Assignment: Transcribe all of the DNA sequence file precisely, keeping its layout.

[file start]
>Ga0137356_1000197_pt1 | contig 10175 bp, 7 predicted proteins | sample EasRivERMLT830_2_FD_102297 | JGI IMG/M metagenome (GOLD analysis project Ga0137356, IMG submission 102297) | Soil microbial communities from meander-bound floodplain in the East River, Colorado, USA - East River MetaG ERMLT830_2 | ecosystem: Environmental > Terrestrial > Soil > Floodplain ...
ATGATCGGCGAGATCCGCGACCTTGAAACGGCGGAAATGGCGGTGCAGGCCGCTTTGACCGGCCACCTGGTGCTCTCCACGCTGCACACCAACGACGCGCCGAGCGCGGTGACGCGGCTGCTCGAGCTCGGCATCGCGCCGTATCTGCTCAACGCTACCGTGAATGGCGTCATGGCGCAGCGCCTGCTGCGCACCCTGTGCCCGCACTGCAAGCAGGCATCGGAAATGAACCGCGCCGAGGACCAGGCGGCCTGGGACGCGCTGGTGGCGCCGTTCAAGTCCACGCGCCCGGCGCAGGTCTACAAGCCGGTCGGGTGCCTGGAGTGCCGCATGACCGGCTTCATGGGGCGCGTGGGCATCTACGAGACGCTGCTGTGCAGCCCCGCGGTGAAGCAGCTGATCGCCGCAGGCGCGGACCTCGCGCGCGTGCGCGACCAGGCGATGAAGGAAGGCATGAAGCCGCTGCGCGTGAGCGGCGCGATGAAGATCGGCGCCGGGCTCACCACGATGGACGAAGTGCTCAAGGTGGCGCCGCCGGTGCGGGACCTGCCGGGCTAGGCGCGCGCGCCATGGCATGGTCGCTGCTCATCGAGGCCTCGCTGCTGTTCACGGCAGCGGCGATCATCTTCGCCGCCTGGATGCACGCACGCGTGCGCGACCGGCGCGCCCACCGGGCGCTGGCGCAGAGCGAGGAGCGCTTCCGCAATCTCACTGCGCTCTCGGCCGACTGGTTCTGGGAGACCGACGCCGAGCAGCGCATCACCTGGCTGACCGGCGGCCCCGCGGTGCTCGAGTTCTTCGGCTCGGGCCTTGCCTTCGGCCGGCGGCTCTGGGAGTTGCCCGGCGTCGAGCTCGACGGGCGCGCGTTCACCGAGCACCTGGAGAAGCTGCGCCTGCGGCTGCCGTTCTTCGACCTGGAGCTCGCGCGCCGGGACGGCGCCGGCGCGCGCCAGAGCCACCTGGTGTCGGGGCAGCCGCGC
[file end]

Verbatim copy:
>Ga0137356_1000197_pt1 | contig 10175 bp, 7 predicted proteins | sample EasRivERMLT830_2_FD_102297 | JGI IMG/M metagenome (GOLD analysis project Ga0137356, IMG submission 102297) | Soil microbial communities from meander-bound floodplain in the East River, Colorado, USA - East River MetaG ERMLT830_2 | ecosystem: Environmental > Terrestrial > Soil > Floodplain ...
ATGATCGGCGAGATCCGCGACCTTGAAACGGCGGAAATGGCGGTGCAGGCCGCTTTGACCGGCCACCTGGTGCTCTCCACGCTGCACACCAACGACGCGCCGAGCGCGGTGACGCGGCTGCTCGAGCTCGGCATCGCGCCGTATCTGCTCAACGCTACCGTGAATGGCGTCATGGCGCAGCGCCTGCTGCGCACCCTGTGCCCGCACTGCAAGCAGGCATCGGAAATGAACCGCGCCGAGGACCAGGCGGCCTGGGACGCGCTGGTGGCGCCGTTCAAGTCCACGCGCCCGGCGCAGGTCTACAAGCCGGTCGGGTGCCTGGAGTGCCGCATGACCGGCTTCATGGGGCGCGTGGGCATCTACGAGACGCTGCTGTGCAGCCCCGCGGTGAAGCAGCTGATCGCCGCAGGCGCGGACCTCGCGCGCGTGCGCGACCAGGCGATGAAGGAAGGCATGAAGCCGCTGCGCGTGAGCGGCGCGATGAAGATCGGCGCCGGGCTCACCACGATGGACGAAGTGCTCAAGGTGGCGCCGCCGGTGCGGGACCTGCCGGGCTAGGCGCGCGCGCCATGGCATGGTCGCTGCTCATCGAGGCCTCGCTGCTGTTCACGGCAGCGGCGATCATCTTCGCCGCCTGGATGCACGCACGCGTGCGCGACCGGCGCGCCCACCGGGCGCTGGCGCAGAGCGAGGAGCGCTTCCGCAATCTCACTGCGCTCTCGGCCGACTGGTTCTGGGAGACCGACGCCGAGCAGCGCATCACCTGGCTGACCGGCGGCCCCGCGGTGCTCGAGTTCTTCGGCTCGGGCCTTGCCTTCGGCCGGCGGCTCTGGGAGTTGCCCGGCGTCGAGCTCGACGGGCGCGCGTTCACCGAGCACCTGGAGAAGCTGCGCCTGCGGCTGCCGTTCTTCGACCTGGAGCTCGCGCGCCGGGACGGCGCCGGCGCGCGCCAGAGCCACCTGGTGTCGGGGCAGCCGCGC